Tag Archives: Nevada

Nevada the Latest Public Notice Trouble Spot

Legislation that would authorize radio and television station websites to publish public notices in Nevada has become a serious threat to newspapers in the state, according to the Nevada Press Association (NPA). Senate Bill 218 would establish broadcaster websites as an alternative to newspapers for all legislatively mandated notices in the state, including foreclosure and other private-party notices.

A hearing on the bill was held last week. NPA Executive Director Barry Smith and Nevada Legal News Publisher Scott Sibley testified in opposition to the bill. Smith reminded the committee newspapers in the state already post notices on their own websites at no additional cost to the print version, and all of the notices are aggregated on a statewide side operated by NPA. “The broadcasters association may tell you (SB 218) offers a choice,” said Smith, “but the choice is available only to the government: to choose whether to put a notice in print and online, or whether to put it online only. That takes away the choice for residents and citizens of how they want to read their notices.”

The bill is sponsored by Senate Majority Leader Aaron Ford (D-Las Vegas), who is viewed by many observers in the state as a potential candidate for U.S. Senate or governor in 2018. NPA expects the legislation to reach the Senate floor by April 14, the last day for a bill to crossover to the other chamber. Democrats also have a majority in the Nevada Assembly, where they hold almost two-thirds of the seats since regaining control of the lower house in the 2016 election.

This is the third straight session the broadcasters have promoted a version of this bill in the Nevada legislature. Two previous attempts in 2013 and 2015 fell short.

SB 218 is unusual in a couple of respects. First, it is sponsored by a Democrat. A significant majority of the bills in other states that would move public notice to websites are being pushed by Republicans. Moreover, two other bills in the Nevada legislature that are sponsored by Democrats, including one introduced by Senator Ford, would create a new legislative mandate requiring newspaper notice to publicize polling places.

The bill is also unusual in that it would authorize non-government websites to publish public notices. But Nevada isn’t the only state this year where private interests are lobbying for the right to move public notice from newspapers to their websites.

In Vermont, a Senate committee held a hearing last month on a bill that would allow “electronic news media” to publish government notices in lieu of newspapers. Although the bill defines electronic news media in general terms, Vermont Press Association (VPA) Executive Director Mike Donoghue says he was told the bill was proposed by VTDigger, a non-profit news website based in Montpelier, the state capital.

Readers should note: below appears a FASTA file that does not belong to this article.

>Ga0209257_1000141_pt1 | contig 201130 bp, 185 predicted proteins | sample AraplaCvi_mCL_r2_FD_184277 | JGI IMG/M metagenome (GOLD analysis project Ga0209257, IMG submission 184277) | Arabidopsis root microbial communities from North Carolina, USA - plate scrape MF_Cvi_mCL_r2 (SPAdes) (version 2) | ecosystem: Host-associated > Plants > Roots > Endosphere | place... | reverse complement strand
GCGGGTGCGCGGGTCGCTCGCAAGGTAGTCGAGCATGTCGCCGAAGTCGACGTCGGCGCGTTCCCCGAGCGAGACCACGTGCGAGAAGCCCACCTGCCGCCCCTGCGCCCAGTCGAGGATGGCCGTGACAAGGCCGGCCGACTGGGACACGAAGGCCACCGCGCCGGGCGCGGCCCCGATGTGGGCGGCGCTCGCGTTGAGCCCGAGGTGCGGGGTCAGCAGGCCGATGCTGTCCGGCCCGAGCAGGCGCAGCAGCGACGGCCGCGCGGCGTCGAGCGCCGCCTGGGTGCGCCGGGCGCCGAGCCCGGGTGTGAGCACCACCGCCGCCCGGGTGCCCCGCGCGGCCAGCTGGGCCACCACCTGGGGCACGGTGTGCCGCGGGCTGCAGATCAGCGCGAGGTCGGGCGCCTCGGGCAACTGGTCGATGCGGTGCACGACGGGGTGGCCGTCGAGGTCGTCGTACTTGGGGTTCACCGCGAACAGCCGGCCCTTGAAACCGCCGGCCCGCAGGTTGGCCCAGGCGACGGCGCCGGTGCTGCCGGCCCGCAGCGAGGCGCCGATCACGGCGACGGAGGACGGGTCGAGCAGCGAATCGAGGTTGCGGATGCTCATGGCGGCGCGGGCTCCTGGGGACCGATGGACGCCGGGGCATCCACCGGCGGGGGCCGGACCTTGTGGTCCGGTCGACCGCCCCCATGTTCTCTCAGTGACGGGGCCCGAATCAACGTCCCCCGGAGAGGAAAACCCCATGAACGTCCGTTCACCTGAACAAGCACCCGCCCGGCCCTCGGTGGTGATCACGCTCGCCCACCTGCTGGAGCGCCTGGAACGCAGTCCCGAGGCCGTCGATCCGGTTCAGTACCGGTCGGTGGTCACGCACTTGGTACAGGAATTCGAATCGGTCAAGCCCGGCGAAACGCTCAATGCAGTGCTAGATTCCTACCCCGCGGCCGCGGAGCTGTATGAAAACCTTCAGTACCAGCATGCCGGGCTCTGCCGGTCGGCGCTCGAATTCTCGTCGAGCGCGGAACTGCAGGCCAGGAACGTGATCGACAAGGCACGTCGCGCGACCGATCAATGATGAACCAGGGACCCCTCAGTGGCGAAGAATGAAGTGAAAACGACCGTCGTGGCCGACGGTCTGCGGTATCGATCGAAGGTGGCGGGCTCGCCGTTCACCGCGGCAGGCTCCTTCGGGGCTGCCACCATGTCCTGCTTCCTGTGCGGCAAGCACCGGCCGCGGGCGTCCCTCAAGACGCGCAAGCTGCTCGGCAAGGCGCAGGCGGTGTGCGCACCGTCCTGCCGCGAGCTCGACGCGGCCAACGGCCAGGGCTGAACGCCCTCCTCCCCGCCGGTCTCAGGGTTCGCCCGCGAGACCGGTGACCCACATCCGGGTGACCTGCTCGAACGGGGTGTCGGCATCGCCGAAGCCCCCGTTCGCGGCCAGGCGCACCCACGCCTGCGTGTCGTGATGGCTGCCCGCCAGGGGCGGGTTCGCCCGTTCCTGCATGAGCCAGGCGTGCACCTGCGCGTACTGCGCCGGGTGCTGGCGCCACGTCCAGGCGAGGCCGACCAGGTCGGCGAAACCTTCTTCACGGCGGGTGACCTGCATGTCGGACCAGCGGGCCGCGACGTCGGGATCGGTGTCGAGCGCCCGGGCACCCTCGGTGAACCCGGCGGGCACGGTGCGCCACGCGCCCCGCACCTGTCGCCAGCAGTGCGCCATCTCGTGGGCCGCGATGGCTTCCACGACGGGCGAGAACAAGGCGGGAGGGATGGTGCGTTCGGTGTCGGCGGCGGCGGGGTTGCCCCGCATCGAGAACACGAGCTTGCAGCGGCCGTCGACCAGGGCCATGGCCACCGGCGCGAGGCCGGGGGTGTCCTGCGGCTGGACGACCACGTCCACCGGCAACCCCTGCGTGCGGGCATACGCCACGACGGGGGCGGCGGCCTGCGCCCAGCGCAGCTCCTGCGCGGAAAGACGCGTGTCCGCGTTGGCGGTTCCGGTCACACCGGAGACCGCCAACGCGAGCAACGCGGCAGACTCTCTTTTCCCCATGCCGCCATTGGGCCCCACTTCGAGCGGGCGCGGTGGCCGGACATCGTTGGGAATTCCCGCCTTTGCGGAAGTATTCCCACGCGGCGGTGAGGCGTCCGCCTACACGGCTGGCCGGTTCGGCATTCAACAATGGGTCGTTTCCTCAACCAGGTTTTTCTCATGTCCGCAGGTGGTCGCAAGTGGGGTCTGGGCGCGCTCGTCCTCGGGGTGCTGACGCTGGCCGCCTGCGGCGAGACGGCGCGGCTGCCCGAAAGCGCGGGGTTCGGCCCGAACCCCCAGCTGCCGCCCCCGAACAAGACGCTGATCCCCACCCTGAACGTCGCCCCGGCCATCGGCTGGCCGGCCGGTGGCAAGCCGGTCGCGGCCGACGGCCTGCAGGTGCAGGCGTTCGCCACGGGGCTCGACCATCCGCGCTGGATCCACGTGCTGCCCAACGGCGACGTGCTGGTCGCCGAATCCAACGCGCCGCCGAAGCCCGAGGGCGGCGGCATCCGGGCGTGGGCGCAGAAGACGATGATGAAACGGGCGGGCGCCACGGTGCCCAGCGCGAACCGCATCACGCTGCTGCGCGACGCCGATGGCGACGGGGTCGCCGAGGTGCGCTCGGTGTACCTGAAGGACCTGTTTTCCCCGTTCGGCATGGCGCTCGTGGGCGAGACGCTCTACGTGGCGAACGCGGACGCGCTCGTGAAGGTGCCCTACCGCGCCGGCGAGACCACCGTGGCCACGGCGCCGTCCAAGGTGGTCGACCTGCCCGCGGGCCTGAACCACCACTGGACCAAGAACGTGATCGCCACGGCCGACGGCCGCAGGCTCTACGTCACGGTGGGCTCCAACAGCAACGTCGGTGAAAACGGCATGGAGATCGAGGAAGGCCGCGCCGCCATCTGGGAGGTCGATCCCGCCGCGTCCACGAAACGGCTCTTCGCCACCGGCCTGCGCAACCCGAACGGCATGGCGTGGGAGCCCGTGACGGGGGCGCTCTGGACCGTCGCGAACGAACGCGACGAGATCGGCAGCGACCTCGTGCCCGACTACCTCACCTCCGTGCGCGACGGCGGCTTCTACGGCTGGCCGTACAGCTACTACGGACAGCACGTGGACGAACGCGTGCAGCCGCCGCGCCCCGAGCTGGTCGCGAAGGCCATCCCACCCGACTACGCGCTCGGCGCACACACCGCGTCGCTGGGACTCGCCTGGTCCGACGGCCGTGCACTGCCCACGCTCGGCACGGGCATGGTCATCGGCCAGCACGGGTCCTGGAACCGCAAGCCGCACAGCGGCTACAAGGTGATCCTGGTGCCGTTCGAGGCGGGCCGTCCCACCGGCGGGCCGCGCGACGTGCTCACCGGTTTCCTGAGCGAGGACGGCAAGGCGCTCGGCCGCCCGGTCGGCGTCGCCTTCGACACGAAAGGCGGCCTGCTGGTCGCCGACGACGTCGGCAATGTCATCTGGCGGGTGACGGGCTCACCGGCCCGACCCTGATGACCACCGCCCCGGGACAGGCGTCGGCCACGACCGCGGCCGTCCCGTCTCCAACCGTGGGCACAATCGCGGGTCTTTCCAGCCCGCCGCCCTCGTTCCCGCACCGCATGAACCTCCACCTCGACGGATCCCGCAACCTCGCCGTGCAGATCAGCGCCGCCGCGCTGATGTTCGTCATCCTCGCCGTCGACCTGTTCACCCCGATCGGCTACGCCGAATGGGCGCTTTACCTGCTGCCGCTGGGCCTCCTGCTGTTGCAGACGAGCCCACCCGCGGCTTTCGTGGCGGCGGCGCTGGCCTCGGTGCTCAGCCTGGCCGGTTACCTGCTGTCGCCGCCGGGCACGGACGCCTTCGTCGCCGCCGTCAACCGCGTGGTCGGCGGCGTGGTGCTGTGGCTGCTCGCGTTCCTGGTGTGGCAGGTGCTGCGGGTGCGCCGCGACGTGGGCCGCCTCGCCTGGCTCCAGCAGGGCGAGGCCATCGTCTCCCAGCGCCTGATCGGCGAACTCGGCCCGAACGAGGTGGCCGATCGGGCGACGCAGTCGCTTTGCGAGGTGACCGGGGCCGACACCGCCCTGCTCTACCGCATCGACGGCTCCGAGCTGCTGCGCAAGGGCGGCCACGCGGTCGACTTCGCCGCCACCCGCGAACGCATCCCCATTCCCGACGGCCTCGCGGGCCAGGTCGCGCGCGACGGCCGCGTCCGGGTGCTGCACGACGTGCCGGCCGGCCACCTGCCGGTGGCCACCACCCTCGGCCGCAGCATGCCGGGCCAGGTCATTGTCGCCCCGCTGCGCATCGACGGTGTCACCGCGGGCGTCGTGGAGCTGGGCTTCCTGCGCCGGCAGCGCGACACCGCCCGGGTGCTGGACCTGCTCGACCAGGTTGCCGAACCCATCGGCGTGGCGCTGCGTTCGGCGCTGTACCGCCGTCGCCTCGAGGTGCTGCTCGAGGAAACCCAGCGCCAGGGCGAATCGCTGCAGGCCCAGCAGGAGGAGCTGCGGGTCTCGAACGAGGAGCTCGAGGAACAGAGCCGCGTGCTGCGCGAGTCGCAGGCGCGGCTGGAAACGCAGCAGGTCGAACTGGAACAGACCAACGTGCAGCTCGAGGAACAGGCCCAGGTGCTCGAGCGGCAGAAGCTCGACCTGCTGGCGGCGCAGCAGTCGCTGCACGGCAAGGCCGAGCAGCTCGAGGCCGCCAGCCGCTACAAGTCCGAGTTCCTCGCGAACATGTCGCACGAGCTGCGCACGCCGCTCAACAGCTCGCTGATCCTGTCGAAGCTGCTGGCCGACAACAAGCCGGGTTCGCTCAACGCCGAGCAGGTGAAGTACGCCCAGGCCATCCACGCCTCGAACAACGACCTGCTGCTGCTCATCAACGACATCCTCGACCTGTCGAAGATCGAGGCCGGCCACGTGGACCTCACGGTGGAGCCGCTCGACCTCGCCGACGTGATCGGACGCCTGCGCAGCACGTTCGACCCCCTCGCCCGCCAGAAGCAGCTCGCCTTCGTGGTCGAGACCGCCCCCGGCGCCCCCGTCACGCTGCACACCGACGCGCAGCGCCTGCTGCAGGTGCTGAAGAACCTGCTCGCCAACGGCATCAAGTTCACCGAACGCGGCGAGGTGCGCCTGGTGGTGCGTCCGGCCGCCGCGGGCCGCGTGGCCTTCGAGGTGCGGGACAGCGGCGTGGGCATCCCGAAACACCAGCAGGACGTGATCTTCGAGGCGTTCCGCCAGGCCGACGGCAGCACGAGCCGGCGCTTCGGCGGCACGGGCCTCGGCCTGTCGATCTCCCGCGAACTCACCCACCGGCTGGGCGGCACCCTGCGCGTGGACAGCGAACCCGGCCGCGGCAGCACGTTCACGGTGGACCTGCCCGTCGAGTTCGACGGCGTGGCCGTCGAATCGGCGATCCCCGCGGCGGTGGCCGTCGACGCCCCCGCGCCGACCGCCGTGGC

Like the Nevada bill, Vermont S. 97 is sponsored by Democratic members of the state Senate. The few proponents of the legislation who attended the hearing probably knew they were in trouble when one of its sponsors — a stalwart defender of open government and a free press, according to Donoghue — noted in her opening statement she had issues with the bill. The measure is dormant for now since it wasn’t reported out of committee before the state’s crossover deadline. A slightly different version of the bill in the House has seen no action.

Private interests are also pursuing public notice advertising in Missouri, where two bills would move foreclosure notices from newspapers to the websites of the law firms that serve as trustees in real estate transactions in the state. When we reported on the bills last month, they headed the list of public notice concerns of the Missouri Press Association (MPA). More than five weeks have passed since committee hearings were held on both bills and neither has been scheduled for a vote, but HB 428 may get one this afternoon when it is set to be discussed in an executive session.

MPA is now also more concerned about Senate Bill 47, which would allow government notices to be published on the website of Missouri’s Secretary of State. The bill has not yet been placed on the Senate calendar even though it passed in committee by a 3-2 vote, which provides opponents with some comfort. However, its sponsor is highly motivated and can add it as an amendment to a bill on the floor at any time. MPA is actively planning for that possibility.